“Forget mistakes, forget failures, forget everything, except what you’re going to do now and do it. Today is your lucky day.” ~Will Durant
The biggest roadblock to our own success is us. We doubt ourselves. We spend time and energy reviewing when we didn’t do something right or when something didn’t work out the way we wanted. We beat ourselves up. We take ourselves out of the running before we’ve even entered the race.
Here’s the tough love advice I give myself, and I mean it in the best possible way: get over yourself. Literally. You get out there right now, into the world that needs every ounce of your magic and talent, and get to work. The only thing that matters is what you do now.
You don’t need any more permission, advice, training, or ideas. You don’t need to spend any more time or money figuring things out. Just go for it, whatever it is, with everything you’ve got and you’ve got a lot. You’ve got you, and that’s all you need.
The planning process of any aspect of life can be frustrating. Preparation can sometimes feel like just something we have to do before we get on with our real work. It’s not. It is the work. When my patience with preparation is wearing thin, I think about playing pool. When you play pool, you keep your eyes focused on where you want the ball to go, not where it is. He or she has to line everything up correctly. The slightest adjustment can make a huge difference. The same is true in life.
Right now, you may be making small steps and lining up your circumstances for that moment when you are ready to strike. All this planning may cause you to feel a lack of progress because you don’t actually see anything happening. It might seem so slow that you want to give up. But like the pool player, you need to give yourself the best chance at making the best shot with the landscape you have. That takes planning and patience. Rest assured that all this planning, all these small adjustments will pay off. Play the long game.
When I lived in New York City, I loved the vibrant food scene there. Growing up in a rural area of farm country and later working for an environmental nonprofit, I’ve always felt really connected to the dirt despite living in cities for more than half my life. I didn’t know if I’d find anything like that food scene when I moved to Florida but yesterday (ironically) The New York Times shined a light on what is growing here as it picked Orlando as one of its top travel destinations for 2015. Why? Because of the local food scene driven by places like East End Market and Cask & Larder.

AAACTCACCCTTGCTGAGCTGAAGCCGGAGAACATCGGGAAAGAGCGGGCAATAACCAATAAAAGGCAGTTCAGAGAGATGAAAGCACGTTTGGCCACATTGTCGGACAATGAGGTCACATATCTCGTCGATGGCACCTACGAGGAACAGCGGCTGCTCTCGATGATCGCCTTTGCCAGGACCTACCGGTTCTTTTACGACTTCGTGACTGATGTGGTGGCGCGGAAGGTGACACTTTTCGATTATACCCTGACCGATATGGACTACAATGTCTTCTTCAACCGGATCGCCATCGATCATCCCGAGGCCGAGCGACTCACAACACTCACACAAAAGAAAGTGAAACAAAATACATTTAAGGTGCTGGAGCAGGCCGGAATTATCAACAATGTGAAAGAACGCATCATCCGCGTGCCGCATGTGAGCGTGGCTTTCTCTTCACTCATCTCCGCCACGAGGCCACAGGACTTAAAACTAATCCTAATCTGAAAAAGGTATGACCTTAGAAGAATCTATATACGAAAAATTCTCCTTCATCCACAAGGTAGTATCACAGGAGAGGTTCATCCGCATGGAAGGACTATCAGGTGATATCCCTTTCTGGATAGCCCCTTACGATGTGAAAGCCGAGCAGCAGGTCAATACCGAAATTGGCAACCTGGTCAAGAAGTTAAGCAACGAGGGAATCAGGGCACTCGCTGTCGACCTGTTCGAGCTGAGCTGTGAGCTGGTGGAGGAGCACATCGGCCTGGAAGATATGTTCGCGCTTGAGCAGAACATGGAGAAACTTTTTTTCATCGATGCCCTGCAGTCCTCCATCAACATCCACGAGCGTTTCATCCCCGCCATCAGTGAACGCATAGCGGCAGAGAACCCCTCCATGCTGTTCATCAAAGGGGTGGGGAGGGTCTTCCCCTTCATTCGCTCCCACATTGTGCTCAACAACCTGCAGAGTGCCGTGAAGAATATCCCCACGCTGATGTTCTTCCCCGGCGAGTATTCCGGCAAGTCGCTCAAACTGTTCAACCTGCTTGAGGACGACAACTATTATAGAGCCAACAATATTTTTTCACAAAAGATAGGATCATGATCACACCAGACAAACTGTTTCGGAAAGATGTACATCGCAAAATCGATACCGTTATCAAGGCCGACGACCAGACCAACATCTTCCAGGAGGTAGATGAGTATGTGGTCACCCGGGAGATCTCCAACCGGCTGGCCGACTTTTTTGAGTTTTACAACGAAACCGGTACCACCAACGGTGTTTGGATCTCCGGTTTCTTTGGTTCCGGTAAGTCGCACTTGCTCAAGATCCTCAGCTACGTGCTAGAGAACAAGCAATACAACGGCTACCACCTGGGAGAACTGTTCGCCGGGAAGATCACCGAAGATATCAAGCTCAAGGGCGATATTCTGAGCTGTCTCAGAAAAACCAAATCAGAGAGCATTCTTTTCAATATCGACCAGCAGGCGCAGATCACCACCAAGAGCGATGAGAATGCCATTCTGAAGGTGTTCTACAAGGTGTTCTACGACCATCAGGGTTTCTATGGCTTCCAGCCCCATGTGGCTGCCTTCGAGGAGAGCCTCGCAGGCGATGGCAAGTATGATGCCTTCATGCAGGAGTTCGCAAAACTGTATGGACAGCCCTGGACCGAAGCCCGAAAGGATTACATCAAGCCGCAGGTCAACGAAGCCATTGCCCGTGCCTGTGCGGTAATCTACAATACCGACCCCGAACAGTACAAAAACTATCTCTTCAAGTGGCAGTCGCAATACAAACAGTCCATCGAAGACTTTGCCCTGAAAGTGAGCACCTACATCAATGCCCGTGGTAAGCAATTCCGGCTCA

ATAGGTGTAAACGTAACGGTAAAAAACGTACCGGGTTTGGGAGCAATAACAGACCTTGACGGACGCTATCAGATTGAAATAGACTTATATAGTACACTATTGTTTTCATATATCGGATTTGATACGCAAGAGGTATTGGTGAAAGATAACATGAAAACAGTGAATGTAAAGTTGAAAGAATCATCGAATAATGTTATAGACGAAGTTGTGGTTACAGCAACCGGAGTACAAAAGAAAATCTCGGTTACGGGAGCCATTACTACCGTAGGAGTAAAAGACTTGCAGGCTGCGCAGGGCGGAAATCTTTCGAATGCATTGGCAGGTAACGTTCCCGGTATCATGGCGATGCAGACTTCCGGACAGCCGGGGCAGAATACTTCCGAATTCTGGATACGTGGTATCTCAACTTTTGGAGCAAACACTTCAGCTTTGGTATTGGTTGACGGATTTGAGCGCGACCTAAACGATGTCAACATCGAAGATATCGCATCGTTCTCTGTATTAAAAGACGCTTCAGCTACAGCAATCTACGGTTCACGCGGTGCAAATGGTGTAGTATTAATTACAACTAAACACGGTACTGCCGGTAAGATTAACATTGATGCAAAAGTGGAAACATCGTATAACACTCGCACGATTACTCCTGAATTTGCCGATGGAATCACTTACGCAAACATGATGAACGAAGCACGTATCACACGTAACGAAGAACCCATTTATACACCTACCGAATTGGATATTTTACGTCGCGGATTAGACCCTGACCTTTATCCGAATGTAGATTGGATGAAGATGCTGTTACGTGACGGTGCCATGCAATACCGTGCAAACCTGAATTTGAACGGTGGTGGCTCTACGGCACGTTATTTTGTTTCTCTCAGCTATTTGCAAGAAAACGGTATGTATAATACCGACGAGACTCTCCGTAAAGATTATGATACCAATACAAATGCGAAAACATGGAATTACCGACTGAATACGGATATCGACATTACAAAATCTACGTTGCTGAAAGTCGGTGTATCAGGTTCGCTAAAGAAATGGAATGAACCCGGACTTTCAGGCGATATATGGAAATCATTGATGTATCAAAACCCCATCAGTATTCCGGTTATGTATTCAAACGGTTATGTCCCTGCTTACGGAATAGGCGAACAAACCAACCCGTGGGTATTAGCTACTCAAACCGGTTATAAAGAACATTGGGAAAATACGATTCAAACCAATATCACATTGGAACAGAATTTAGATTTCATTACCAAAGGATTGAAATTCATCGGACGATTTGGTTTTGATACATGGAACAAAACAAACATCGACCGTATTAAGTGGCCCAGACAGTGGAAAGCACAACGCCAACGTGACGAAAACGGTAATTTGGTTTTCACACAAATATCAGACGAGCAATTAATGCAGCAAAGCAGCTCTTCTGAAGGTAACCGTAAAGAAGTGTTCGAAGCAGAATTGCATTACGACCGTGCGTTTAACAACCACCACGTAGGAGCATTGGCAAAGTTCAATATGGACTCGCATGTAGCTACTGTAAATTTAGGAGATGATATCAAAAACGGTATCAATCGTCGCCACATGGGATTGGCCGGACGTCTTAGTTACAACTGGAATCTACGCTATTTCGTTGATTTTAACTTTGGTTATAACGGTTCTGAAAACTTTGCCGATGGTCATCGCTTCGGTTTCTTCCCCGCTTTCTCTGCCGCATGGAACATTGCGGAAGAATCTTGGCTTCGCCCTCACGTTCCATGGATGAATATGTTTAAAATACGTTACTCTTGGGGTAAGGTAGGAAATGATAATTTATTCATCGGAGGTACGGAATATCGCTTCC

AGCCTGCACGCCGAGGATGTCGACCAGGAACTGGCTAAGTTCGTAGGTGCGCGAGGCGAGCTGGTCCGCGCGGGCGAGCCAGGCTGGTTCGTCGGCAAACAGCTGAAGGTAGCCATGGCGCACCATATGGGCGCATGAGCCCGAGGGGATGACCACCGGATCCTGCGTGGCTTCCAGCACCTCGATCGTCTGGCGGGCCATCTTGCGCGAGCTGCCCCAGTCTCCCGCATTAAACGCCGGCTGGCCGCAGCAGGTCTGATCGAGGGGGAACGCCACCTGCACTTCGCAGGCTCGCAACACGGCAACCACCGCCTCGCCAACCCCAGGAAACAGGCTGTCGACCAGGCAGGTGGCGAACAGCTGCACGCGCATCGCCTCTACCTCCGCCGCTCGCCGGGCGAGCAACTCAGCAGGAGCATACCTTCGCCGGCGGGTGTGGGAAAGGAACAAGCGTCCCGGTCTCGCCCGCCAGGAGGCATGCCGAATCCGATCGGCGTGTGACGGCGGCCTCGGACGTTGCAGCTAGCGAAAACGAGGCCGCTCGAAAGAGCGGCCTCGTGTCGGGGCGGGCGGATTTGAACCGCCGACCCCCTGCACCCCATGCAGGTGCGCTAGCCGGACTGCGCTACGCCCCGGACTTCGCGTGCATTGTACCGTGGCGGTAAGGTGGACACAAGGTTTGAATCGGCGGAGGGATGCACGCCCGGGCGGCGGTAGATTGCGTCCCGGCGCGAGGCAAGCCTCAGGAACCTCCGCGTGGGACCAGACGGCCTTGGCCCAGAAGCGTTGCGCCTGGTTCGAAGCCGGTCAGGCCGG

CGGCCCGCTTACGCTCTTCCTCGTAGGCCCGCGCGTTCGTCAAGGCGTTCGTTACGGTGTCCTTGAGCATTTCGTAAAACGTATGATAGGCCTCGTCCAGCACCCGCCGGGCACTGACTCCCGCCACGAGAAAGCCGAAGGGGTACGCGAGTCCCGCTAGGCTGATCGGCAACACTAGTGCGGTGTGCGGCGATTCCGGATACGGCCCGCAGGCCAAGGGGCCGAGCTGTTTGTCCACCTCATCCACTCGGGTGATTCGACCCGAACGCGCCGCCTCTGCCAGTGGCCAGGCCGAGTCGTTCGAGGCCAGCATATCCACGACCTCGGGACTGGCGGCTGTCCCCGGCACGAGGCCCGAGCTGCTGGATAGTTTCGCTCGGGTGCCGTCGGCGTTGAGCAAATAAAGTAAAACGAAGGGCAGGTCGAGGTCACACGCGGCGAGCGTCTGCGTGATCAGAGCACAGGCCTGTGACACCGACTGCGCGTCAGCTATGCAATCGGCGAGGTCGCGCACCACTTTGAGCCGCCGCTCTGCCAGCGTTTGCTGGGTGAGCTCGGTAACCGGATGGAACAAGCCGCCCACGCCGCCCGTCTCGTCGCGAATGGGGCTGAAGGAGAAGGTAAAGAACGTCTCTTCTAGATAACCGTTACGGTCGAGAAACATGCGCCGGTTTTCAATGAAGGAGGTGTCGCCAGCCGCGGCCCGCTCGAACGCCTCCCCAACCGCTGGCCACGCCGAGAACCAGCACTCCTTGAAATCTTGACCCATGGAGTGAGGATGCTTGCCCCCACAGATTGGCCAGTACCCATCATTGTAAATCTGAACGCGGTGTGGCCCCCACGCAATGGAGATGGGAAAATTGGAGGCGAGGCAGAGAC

While nowhere near the size of New York’s food scene, Orlando-based farmers and food artisans are building a locavore community with passion. I’m hoping to get more involved with that world now that I have the time and space to do that. I’ll let you know what I find. In the meantime, check out this article that highlights several food entrepreneurs that are making a delicious life here in the central part of the Sunshine State. (Scroll to number 15 on this list.)
In the hustle and bustle that’s December, take some time to give yourself a high-five for 2014. Even if it was a tough year, acknowledge that your strength helped you through it. What are you most proud of doing in 2014?
Here are my personal high-fives with infinite thanks to so many of you who made them possible and cheered me on in the process:
– I directed and produced my first original play that I’ve written, Sing After Storms
– I wrote the first draft of my first novel, Where the Light Enters
– I moved out of New York and started a new adventure in a new city
– I transitioned my business away from consulting to write full-time
– I saw Compass Yoga through to its completion and with the help of so many volunteers helped hundreds of people discover the joys of the practice
– I started working as a voice over artist
– I expanded the channels for my writing with great brands that I’m proud to be associated with
– I spent a lot of time with friends, old and new, and my family despite a hectic schedule
I’m making some big plans for 2015 and I know it’s going to be a wild ride. I’m not afraid. I’m excited for it, and I’m grateful to be on this journey with so many other good people. High-fives all around!
For the team that worked feverishly on-stage and behind-the-scenes at Sing After Storms, I will be forever grateful, forever standing on my feet and giving you a standing ovation of wild applause for your courage and commitment to create. Bravo! Bravo! Bravo!
We didn’t win the Thespis Theater Festival in the traditional sense.* We were one of 6 finalists nominated for best play out of 39 plays presented, and we didn’t walk away with any prize money. To me, we won in every sense that matters: getting down a painful, powerful, and thought-provoking story to free it in the hopes that it helps to free others.
Theater is hard, so damn hard. It’s more difficult to create than many other art forms because we must build it together. That togetherness must then be orchestrated and tuned with a light, but steady and confident hand. It’s about giving boundaries—the story lines, the confines of the physical space, time—and then just letting people play within those boundaries. It’s a heavy burden and a limitless gift. We put our story out there into the world for judgement and critique, and then allow others to change it, color it, and give it its own life separate and apart from the life the playwright infused into it.